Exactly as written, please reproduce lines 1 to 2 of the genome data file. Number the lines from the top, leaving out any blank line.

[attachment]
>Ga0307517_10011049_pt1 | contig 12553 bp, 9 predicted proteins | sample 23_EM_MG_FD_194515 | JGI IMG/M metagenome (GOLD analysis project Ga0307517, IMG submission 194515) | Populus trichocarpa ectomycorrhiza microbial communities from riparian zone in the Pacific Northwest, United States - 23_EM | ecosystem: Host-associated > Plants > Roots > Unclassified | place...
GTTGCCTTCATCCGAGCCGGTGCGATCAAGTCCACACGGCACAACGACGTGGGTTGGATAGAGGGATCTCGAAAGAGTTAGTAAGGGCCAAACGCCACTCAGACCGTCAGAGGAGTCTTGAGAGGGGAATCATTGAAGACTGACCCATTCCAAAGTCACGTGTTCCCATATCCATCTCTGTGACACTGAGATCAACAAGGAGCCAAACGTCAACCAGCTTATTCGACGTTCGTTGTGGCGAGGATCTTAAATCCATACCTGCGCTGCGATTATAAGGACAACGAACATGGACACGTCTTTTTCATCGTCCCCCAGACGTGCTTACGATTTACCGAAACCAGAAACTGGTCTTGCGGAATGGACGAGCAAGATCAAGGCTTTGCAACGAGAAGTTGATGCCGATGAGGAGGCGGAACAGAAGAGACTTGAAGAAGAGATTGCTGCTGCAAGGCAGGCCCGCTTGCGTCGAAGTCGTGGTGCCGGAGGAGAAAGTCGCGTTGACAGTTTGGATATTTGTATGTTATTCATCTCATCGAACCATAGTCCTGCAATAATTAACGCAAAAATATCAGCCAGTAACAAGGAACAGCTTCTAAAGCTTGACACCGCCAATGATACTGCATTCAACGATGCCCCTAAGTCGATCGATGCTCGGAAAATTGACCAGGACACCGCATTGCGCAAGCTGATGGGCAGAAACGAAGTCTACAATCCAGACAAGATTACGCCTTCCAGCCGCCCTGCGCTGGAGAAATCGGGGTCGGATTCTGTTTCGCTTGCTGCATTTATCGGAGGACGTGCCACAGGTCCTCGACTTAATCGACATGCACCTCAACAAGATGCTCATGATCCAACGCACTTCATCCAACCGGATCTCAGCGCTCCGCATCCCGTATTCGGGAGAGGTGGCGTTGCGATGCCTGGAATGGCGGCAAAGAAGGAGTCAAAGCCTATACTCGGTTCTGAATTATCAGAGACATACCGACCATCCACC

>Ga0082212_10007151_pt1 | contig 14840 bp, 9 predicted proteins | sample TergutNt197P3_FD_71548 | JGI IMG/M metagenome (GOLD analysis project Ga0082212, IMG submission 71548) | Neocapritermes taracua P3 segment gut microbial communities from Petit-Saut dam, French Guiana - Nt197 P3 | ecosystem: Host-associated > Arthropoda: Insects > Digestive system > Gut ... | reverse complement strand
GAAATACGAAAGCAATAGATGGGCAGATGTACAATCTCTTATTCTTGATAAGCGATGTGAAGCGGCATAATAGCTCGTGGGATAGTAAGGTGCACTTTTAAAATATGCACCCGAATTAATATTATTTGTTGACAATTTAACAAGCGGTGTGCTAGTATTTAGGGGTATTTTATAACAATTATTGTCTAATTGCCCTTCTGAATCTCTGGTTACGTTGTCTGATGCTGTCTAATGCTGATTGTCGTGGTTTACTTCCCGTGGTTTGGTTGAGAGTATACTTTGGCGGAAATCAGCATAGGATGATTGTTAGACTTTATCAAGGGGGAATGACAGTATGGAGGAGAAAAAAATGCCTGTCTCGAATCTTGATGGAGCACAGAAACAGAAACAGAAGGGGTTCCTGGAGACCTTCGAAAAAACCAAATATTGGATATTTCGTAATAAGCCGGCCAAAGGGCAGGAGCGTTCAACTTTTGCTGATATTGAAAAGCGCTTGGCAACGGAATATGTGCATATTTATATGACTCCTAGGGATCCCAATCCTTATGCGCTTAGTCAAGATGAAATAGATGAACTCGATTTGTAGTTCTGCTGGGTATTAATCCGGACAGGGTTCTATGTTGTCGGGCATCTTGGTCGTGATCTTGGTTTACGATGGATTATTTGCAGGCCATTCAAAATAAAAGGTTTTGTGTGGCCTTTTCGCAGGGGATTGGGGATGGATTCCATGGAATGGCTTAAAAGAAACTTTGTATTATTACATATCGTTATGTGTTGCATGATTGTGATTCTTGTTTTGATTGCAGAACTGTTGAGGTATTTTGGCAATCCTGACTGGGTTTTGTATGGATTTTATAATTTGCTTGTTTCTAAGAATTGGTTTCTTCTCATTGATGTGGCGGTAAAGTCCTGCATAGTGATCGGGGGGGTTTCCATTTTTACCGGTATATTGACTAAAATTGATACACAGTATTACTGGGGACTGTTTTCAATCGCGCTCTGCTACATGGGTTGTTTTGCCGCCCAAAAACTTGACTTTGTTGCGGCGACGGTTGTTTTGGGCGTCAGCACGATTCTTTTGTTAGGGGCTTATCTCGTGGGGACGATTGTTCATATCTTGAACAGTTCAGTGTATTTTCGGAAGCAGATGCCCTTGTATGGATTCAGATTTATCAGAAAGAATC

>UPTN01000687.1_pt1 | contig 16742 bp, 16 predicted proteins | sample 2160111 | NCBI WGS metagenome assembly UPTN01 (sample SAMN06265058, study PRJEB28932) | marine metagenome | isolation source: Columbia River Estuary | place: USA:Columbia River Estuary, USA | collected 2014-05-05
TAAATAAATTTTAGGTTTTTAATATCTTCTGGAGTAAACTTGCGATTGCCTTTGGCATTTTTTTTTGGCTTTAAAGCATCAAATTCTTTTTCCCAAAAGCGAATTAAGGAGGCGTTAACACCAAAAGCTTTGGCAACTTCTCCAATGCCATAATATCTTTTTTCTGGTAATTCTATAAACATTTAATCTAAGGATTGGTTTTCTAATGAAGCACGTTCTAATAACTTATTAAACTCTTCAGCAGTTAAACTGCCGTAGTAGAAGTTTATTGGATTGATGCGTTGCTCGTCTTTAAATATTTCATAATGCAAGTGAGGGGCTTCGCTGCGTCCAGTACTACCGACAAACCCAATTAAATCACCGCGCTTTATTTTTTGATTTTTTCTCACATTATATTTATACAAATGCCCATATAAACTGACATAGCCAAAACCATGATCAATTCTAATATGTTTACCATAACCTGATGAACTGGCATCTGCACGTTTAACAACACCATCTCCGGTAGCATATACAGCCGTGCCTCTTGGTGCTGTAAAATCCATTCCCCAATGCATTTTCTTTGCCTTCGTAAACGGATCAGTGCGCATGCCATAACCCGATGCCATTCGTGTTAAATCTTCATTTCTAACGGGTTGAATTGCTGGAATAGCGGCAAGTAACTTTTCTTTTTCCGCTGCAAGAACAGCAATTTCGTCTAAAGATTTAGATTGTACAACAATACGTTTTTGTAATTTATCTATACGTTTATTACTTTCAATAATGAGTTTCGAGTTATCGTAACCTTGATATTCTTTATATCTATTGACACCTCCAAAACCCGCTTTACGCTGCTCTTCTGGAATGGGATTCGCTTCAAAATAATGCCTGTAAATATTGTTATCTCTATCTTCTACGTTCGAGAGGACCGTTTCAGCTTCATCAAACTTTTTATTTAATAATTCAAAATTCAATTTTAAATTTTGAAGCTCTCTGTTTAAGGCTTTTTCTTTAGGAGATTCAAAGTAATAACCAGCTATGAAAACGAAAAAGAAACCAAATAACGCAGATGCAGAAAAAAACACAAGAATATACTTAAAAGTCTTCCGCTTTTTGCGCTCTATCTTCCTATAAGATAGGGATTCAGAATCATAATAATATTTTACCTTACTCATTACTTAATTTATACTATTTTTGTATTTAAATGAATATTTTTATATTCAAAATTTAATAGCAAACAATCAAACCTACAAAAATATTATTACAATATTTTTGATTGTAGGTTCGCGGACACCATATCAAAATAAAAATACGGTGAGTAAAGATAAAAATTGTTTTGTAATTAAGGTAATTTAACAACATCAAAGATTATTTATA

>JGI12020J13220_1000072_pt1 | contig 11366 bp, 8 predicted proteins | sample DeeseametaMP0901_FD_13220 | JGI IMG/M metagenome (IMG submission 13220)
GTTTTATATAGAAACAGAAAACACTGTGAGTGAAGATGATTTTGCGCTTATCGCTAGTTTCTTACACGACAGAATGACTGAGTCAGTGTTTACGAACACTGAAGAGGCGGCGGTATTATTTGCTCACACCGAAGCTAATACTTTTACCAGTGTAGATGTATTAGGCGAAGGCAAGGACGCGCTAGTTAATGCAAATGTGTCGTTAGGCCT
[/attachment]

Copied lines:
>Ga0307517_10011049_pt1 | contig 12553 bp, 9 predicted proteins | sample 23_EM_MG_FD_194515 | JGI IMG/M metagenome (GOLD analysis project Ga0307517, IMG submission 194515) | Populus trichocarpa ectomycorrhiza microbial communities from riparian zone in the Pacific Northwest, United States - 23_EM | ecosystem: Host-associated > Plants > Roots > Unclassified | place...
GTTGCCTTCATCCGAGCCGGTGCGATCAAGTCCACACGGCACAACGACGTGGGTTGGATAGAGGGATCTCGAAAGAGTTAGTAAGGGCCAAACGCCACTCAGACCGTCAGAGGAGTCTTGAGAGGGGAATCATTGAAGACTGACCCATTCCAAAGTCACGTGTTCCCATATCCATCTCTGTGACACTGAGATCAACAAGGAGCCAAACGTCAACCAGCTTATTCGACGTTCGTTGTGGCGAGGATCTTAAATCCATACCTGCGCTGCGATTATAAGGACAACGAACATGGACACGTCTTTTTCATCGTCCCCCAGACGTGCTTACGATTTACCGAAACCAGAAACTGGTCTTGCGGAATGGACGAGCAAGATCAAGGCTTTGCAACGAGAAGTTGATGCCGATGAGGAGGCGGAACAGAAGAGACTTGAAGAAGAGATTGCTGCTGCAAGGCAGGCCCGCTTGCGTCGAAGTCGTGGTGCCGGAGGAGAAAGTCGCGTTGACAGTTTGGATATTTGTATGTTATTCATCTCATCGAACCATAGTCCTGCAATAATTAACGCAAAAATATCAGCCAGTAACAAGGAACAGCTTCTAAAGCTTGACACCGCCAATGATACTGCATTCAACGATGCCCCTAAGTCGATCGATGCTCGGAAAATTGACCAGGACACCGCATTGCGCAAGCTGATGGGCAGAAACGAAGTCTACAATCCAGACAAGATTACGCCTTCCAGCCGCCCTGCGCTGGAGAAATCGGGGTCGGATTCTGTTTCGCTTGCTGCATTTATCGGAGGACGTGCCACAGGTCCTCGACTTAATCGACATGCACCTCAACAAGATGCTCATGATCCAACGCACTTCATCCAACCGGATCTCAGCGCTCCGCATCCCGTATTCGGGAGAGGTGGCGTTGCGATGCCTGGAATGGCGGCAAAGAAGGAGTCAAAGCCTATACTCGGTTCTGAATTATCAGAGACATACCGACCATCCACC